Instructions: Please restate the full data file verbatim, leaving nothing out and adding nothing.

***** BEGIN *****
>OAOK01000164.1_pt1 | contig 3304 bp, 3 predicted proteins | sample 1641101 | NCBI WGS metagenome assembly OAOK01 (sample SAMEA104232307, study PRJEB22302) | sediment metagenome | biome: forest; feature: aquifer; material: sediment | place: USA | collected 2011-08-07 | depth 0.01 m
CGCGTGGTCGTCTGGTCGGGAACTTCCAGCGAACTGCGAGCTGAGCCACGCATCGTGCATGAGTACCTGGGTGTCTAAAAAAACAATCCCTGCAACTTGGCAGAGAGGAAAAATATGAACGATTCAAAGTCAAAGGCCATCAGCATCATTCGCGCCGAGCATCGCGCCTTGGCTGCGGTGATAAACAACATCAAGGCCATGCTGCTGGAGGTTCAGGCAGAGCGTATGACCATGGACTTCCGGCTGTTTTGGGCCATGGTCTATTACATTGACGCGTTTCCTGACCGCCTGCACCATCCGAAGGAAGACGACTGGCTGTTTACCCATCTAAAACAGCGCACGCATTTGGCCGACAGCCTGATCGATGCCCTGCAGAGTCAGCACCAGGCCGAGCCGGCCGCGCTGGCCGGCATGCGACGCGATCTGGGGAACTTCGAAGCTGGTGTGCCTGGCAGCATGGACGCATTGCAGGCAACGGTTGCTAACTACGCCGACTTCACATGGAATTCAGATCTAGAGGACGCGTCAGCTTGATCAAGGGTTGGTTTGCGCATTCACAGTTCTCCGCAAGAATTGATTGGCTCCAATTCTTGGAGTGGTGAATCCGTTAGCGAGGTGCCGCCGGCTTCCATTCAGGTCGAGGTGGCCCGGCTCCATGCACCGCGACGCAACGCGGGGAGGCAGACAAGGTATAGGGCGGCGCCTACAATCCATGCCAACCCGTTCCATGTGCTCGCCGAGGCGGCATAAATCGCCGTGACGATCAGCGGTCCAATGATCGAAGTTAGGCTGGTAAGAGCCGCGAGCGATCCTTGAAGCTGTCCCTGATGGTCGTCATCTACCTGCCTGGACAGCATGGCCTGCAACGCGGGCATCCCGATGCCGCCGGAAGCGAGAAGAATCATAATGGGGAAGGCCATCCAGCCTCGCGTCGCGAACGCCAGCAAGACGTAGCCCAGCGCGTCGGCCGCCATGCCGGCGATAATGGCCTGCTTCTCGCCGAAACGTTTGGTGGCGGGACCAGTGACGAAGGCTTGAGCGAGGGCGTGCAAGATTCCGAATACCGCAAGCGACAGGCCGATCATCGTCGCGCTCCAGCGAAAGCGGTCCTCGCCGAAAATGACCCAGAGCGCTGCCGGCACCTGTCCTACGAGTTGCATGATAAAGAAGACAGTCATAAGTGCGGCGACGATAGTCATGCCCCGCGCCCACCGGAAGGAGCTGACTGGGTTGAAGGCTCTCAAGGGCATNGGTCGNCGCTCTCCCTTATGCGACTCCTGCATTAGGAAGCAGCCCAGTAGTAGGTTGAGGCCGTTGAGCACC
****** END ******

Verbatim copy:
>OAOK01000164.1_pt1 | contig 3304 bp, 3 predicted proteins | sample 1641101 | NCBI WGS metagenome assembly OAOK01 (sample SAMEA104232307, study PRJEB22302) | sediment metagenome | biome: forest; feature: aquifer; material: sediment | place: USA | collected 2011-08-07 | depth 0.01 m
CGCGTGGTCGTCTGGTCGGGAACTTCCAGCGAACTGCGAGCTGAGCCACGCATCGTGCATGAGTACCTGGGTGTCTAAAAAAACAATCCCTGCAACTTGGCAGAGAGGAAAAATATGAACGATTCAAAGTCAAAGGCCATCAGCATCATTCGCGCCGAGCATCGCGCCTTGGCTGCGGTGATAAACAACATCAAGGCCATGCTGCTGGAGGTTCAGGCAGAGCGTATGACCATGGACTTCCGGCTGTTTTGGGCCATGGTCTATTACATTGACGCGTTTCCTGACCGCCTGCACCATCCGAAGGAAGACGACTGGCTGTTTACCCATCTAAAACAGCGCACGCATTTGGCCGACAGCCTGATCGATGCCCTGCAGAGTCAGCACCAGGCCGAGCCGGCCGCGCTGGCCGGCATGCGACGCGATCTGGGGAACTTCGAAGCTGGTGTGCCTGGCAGCATGGACGCATTGCAGGCAACGGTTGCTAACTACGCCGACTTCACATGGAATTCAGATCTAGAGGACGCGTCAGCTTGATCAAGGGTTGGTTTGCGCATTCACAGTTCTCCGCAAGAATTGATTGGCTCCAATTCTTGGAGTGGTGAATCCGTTAGCGAGGTGCCGCCGGCTTCCATTCAGGTCGAGGTGGCCCGGCTCCATGCACCGCGACGCAACGCGGGGAGGCAGACAAGGTATAGGGCGGCGCCTACAATCCATGCCAACCCGTTCCATGTGCTCGCCGAGGCGGCATAAATCGCCGTGACGATCAGCGGTCCAATGATCGAAGTTAGGCTGGTAAGAGCCGCGAGCGATCCTTGAAGCTGTCCCTGATGGTCGTCATCTACCTGCCTGGACAGCATGGCCTGCAACGCGGGCATCCCGATGCCGCCGGAAGCGAGAAGAATCATAATGGGGAAGGCCATCCAGCCTCGCGTCGCGAACGCCAGCAAGACGTAGCCCAGCGCGTCGGCCGCCATGCCGGCGATAATGGCCTGCTTCTCGCCGAAACGTTTGGTGGCGGGACCAGTGACGAAGGCTTGAGCGAGGGCGTGCAAGATTCCGAATACCGCAAGCGACAGGCCGATCATCGTCGCGCTCCAGCGAAAGCGGTCCTCGCCGAAAATGACCCAGAGCGCTGCCGGCACCTGTCCTACGAGTTGCATGATAAAGAAGACAGTCATAAGTGCGGCGACGATAGTCATGCCCCGCGCCCACCGGAAGGAGCTGACTGGGTTGAAGGCTCTCAAGGGCATNGGTCGNCGCTCTCCCTTATGCGACTCCTGCATTAGGAAGCAGCCCAGTAGTAGGTTGAGGCCGTTGAGCACC